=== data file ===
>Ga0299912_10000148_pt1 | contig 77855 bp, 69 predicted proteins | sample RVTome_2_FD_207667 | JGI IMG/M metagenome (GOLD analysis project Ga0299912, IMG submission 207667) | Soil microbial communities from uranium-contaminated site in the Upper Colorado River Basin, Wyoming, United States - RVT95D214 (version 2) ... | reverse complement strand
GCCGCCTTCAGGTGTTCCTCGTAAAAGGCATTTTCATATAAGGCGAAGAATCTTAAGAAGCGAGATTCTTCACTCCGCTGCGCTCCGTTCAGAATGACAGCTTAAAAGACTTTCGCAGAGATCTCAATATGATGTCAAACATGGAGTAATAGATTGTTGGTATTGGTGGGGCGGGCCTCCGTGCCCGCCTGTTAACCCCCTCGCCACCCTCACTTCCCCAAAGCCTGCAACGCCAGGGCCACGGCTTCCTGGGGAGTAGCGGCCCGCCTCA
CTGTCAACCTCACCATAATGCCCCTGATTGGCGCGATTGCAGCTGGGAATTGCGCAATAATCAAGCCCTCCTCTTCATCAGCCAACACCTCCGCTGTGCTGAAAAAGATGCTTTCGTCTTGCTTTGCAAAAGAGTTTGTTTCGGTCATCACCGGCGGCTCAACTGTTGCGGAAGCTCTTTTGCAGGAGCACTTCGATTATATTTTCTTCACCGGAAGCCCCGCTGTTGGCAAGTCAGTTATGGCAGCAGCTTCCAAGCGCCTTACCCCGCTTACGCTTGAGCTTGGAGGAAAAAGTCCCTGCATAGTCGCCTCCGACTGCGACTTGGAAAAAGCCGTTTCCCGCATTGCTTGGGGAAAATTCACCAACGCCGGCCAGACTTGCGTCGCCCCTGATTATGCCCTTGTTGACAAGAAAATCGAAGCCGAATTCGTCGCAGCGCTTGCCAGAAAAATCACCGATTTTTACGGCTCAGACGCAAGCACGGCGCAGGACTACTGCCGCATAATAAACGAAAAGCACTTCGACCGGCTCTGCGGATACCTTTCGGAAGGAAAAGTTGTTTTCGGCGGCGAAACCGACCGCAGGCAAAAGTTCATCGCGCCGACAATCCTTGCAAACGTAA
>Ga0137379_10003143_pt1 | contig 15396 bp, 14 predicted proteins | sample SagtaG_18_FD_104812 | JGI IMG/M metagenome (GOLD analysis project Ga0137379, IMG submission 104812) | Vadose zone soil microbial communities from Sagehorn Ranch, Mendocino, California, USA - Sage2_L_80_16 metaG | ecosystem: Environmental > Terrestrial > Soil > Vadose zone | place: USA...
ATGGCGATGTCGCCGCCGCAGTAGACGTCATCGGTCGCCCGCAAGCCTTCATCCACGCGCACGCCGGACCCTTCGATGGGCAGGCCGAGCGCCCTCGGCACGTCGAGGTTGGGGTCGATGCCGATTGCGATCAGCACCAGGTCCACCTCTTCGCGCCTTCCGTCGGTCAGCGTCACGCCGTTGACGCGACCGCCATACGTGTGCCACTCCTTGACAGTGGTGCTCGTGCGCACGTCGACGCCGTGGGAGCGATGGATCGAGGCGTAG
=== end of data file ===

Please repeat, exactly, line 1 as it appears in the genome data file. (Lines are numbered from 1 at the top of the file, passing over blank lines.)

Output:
>Ga0299912_10000148_pt1 | contig 77855 bp, 69 predicted proteins | sample RVTome_2_FD_207667 | JGI IMG/M metagenome (GOLD analysis project Ga0299912, IMG submission 207667) | Soil microbial communities from uranium-contaminated site in the Upper Colorado River Basin, Wyoming, United States - RVT95D214 (version 2) ... | reverse complement strand